Saying Goodbye to Pittsburgh
Much like any good fairy tale, I despised Pittsburgh until I got to know it. My love affair with Pittsburgh, sadly, has come to an end.
I wandered down Liberty Avenue taking photos today. The immaculate combination of both modern and historic combined with the fact that Pittsburgh is an island... with suburbs on hills overlooking the downtown... made think that perhaps someday I'd like to live here. I'll post some pictures for you when I return home tomorrow.
Tonight, the National Preservation Awards were held at the intimate and ornate Carnegie Music Hall. And by the way, who knew the University of Pittsburgh had such an aesthetically pleasing campus either? When Carnegie Mellon appeared at one of our Bama college fairs, I remember shrugging it off completely- I mean, Pittsburgh? Apologies, again and again, to this wonderful city for all of my unkind thoughts and comments.
The 2006 National Preservation Awards went to a wide variety of different companies, people, and organizations. Some of the more interesting winners:
The Amoskeag Millyard in Manchester, NH which was once the world's largest cotton textile producer abandoned in 1935. It has been restored and adapted as an office district for Manchester.
Hampton Hotels' Save-A-Landmark Program where corporate and employees are restoring "quirky, cultural, and historic roadside attractions." Since most of their customers drive to their hotels, Hampton Hotels decided to give something back to America by helping preserve the character and integrity of the American roadtrip experience.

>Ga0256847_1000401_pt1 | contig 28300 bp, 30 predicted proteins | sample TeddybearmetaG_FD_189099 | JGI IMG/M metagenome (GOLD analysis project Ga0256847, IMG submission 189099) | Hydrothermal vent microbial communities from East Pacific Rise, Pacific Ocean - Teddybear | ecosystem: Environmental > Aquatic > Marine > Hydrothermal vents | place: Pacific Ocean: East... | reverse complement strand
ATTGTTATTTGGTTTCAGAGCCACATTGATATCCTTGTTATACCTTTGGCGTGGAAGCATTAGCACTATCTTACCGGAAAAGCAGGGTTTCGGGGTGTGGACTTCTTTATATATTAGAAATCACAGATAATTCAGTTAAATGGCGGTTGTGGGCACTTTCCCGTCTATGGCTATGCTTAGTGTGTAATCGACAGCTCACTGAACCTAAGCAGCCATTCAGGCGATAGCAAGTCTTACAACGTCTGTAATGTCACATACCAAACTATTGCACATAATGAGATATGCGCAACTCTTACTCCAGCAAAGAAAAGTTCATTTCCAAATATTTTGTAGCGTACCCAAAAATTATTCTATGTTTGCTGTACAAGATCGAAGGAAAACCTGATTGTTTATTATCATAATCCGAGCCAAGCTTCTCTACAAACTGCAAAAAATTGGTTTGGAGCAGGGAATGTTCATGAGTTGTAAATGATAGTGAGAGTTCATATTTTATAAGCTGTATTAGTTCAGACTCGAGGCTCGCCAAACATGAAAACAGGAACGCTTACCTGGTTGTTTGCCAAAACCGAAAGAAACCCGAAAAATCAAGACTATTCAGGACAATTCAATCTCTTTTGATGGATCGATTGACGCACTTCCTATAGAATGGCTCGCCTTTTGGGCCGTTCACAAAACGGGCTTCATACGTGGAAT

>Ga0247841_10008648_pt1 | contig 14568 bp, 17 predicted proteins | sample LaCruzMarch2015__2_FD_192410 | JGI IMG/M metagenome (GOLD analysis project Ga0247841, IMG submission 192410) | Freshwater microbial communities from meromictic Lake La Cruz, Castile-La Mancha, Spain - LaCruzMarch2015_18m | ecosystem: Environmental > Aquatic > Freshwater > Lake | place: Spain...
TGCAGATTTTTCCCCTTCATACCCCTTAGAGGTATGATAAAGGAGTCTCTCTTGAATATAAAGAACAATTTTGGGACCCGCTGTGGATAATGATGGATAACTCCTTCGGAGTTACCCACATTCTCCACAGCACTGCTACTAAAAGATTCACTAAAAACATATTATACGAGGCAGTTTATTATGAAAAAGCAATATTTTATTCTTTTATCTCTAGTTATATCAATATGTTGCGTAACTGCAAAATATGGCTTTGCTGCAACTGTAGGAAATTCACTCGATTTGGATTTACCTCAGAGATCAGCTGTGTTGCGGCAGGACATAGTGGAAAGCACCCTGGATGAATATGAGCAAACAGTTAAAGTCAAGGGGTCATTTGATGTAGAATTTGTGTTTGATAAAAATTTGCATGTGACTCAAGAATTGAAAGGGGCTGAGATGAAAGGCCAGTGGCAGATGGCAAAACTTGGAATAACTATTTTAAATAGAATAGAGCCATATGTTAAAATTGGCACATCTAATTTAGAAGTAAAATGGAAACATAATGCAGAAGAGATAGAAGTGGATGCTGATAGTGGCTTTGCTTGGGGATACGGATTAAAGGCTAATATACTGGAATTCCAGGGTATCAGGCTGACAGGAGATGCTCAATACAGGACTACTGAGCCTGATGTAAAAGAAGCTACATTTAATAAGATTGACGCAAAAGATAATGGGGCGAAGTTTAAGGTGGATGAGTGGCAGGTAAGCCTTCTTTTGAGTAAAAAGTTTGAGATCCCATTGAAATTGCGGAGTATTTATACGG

After the Cadillac Tower in Seattle was almost destroyed in the 2001 Nisqually earthquake, the owners wanted to tear it down. Historic Seattle stepped in and purchased the property. They then restored it to its original look and sold it to the National Park Service for use as part of the Klondike Gold Rush National Historical Park.
The Vulcan Park Foundation worked to preserve Birmingham, AL's 56-foot-tall iron statue of Vulcan originally created in 1904 for the World's Fair and a symbol of Birmingham's past as the iron city (ie the Iron Bowl).
The National Trust/ HUD Secretary's Award for Excellence in Historic Preservation went to the Ryan Companies in Minneapolis, MN for rehabilitating the million-square-foot Sears catalogue store that went out of business about a decade ago. It is now being used as office, retail, and living space in an inner-city neighborhood.
The National Trust Board of Advisors' Award went to The Henry Ford in Dearborn, MI for finding the original Rosa Parks Bus. The bus was being used as a storage shed on a farm in Alabama. The Henry Ford then found restored the bus to the way it looked when Rosa changed the world.
Tomorrow, I'm going to check out the Strip District's open market and the Carnegie Art Museum's Louis Comfort Tiffany exhibit. Then, I'm coming back to DC for the weekend. Did ya miss me?